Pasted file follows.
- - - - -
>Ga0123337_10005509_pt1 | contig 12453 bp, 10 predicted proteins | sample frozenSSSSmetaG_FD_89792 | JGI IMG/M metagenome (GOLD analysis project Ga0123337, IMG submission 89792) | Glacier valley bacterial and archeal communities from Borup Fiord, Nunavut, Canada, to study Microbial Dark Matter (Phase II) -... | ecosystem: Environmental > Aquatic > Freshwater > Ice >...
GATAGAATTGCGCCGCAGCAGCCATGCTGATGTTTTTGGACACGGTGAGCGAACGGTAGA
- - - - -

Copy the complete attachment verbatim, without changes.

>Ga0123337_10005509_pt1 | contig 12453 bp, 10 predicted proteins | sample frozenSSSSmetaG_FD_89792 | JGI IMG/M metagenome (GOLD analysis project Ga0123337, IMG submission 89792) | Glacier valley bacterial and archeal communities from Borup Fiord, Nunavut, Canada, to study Microbial Dark Matter (Phase II) -... | ecosystem: Environmental > Aquatic > Freshwater > Ice >...
GATAGAATTGCGCCGCAGCAGCCATGCTGATGTTTTTGGACACGGTGAGCGAACGGTAGA